Targeting Your Magnolia Gobbler

Targeting Your Magnolia Gobbler

Mississippi continues to provide some of the best turkey hunting in North America. That being so, let's see which venues in the state are likely to emerge as this year's hotspots. (March 2006)

When turkey seasons go bad, they really go bad. For many turkey hunters last season, finding a set of hen's teeth was easier than locating a gobbling tom. In many areas of the state, the whole season seemed to be earmarked by two predominant factors -- scant turkey observations, and a constantly blowing wind.

For central Mississippi, where I spent most of my own time in the woods, I dubbed the entire season the "Spring of the Gale-Force Winds." At times, it felt like I was in Kansas or Iowa where those flatland breezes never seem to cease. Of course, on top of that, we had plenty of rains and violent storms, including tornadoes across the state. It was definitely an unusual season.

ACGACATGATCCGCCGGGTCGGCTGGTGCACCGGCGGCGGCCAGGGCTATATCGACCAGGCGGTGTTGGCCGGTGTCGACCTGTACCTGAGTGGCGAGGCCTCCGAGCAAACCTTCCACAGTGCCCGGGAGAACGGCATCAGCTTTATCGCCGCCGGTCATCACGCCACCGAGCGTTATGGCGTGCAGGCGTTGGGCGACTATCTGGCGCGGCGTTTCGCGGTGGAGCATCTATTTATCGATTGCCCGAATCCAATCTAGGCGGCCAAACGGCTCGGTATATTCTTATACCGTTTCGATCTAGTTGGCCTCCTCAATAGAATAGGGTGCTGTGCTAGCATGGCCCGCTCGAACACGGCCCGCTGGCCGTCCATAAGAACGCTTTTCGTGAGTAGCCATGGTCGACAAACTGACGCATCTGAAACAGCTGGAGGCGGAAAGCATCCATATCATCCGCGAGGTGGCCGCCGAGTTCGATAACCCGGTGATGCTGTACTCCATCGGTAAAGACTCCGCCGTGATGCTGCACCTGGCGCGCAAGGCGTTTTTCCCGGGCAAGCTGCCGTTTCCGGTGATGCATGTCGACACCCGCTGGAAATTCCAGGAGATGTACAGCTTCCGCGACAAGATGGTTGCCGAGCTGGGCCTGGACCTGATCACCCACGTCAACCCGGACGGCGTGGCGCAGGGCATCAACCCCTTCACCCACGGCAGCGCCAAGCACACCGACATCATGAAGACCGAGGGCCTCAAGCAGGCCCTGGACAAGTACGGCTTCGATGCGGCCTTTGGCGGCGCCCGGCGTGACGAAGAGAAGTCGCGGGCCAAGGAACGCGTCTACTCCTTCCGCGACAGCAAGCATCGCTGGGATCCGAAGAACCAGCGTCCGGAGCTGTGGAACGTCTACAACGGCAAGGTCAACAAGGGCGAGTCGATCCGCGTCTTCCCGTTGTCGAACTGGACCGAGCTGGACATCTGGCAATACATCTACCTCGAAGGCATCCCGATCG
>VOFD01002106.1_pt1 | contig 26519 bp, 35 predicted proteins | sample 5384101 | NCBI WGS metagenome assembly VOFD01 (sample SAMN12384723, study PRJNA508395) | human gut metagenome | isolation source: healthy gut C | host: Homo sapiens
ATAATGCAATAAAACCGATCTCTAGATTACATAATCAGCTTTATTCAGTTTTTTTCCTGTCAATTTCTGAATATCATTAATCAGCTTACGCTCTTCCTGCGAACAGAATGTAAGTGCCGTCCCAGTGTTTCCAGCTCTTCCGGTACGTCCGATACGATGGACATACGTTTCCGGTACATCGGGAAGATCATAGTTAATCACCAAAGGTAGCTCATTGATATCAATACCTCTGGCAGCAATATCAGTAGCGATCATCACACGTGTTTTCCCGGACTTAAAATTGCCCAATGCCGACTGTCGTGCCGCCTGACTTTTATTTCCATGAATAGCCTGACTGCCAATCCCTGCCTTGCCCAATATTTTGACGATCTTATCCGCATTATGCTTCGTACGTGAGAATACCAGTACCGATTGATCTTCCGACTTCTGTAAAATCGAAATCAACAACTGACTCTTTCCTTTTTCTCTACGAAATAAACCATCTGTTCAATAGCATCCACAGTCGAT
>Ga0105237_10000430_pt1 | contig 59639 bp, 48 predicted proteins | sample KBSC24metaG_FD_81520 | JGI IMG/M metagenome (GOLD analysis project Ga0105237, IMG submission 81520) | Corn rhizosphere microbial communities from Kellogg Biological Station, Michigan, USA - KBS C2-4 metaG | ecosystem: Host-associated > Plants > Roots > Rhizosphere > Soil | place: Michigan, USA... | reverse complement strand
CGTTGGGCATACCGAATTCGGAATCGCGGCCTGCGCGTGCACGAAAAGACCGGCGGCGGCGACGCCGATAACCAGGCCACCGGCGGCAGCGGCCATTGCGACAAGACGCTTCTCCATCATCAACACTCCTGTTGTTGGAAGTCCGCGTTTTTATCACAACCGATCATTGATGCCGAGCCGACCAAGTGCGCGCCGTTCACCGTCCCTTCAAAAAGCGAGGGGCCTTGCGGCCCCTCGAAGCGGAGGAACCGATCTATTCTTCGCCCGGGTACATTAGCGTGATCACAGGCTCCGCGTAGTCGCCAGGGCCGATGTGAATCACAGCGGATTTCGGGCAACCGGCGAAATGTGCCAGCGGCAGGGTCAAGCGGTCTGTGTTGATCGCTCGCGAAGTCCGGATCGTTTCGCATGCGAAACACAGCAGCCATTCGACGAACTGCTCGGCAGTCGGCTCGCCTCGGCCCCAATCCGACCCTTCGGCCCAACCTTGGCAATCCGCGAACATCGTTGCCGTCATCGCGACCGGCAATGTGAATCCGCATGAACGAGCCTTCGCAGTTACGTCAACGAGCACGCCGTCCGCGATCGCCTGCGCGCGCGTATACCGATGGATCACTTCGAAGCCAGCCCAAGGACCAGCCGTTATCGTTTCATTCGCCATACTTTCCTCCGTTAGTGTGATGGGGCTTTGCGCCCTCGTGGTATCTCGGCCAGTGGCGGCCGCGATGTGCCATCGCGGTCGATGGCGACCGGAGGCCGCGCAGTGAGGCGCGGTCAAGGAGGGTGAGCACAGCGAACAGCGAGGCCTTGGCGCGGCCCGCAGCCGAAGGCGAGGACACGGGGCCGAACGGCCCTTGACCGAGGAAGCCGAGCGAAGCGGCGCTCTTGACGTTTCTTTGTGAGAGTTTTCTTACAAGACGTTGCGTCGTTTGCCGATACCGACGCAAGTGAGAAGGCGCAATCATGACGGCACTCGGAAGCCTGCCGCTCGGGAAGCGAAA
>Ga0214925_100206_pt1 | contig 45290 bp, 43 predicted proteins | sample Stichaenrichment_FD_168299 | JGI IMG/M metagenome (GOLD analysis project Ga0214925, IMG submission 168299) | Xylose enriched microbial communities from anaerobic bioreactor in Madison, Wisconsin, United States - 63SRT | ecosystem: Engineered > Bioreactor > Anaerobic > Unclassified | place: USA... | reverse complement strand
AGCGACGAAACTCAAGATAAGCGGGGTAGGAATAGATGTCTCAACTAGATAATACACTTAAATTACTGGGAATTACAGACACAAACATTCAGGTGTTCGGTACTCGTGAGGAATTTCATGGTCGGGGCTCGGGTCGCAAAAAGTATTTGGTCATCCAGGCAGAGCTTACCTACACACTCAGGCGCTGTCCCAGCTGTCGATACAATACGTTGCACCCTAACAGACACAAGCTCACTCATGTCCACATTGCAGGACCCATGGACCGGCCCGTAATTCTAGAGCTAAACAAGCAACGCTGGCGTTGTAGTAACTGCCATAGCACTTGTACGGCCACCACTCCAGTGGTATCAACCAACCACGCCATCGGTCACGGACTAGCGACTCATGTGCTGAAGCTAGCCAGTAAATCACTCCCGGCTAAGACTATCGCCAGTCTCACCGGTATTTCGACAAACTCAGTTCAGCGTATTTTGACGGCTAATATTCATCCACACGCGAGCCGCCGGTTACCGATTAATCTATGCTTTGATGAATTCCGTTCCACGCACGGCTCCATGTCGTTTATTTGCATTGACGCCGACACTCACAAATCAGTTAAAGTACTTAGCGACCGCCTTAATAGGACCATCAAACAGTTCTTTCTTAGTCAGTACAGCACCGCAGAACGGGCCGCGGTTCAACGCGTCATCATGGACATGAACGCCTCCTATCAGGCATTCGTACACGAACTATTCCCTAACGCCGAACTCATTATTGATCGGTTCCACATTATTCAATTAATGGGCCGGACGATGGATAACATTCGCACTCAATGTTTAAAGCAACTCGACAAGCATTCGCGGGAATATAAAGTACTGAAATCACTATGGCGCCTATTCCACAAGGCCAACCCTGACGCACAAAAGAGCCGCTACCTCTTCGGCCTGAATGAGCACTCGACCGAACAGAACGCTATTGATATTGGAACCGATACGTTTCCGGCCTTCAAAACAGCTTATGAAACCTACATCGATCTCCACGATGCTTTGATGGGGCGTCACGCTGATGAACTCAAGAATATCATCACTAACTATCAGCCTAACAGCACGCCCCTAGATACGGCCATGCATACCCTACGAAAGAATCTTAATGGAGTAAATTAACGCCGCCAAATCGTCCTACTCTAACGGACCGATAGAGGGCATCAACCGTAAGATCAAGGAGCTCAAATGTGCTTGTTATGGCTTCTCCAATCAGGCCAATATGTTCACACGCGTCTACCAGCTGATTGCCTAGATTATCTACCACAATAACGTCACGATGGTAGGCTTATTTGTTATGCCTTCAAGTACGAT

The irony is that in several isolated spots around the state, other hunters experienced just the reverse. Ronnie Foy, a renowned Magnolia turkey guide, called to provide an example.

"We are hearing so many gobblers we can't get to them all," he reported last season. "I'm talking to other guides around the state and for some reason, we seem to be in a pocket of active gobblers in our area."

All of this just proves that determined turkey hunters have to be creative and flexible with plans to move around to where the gobbling activity is hottest.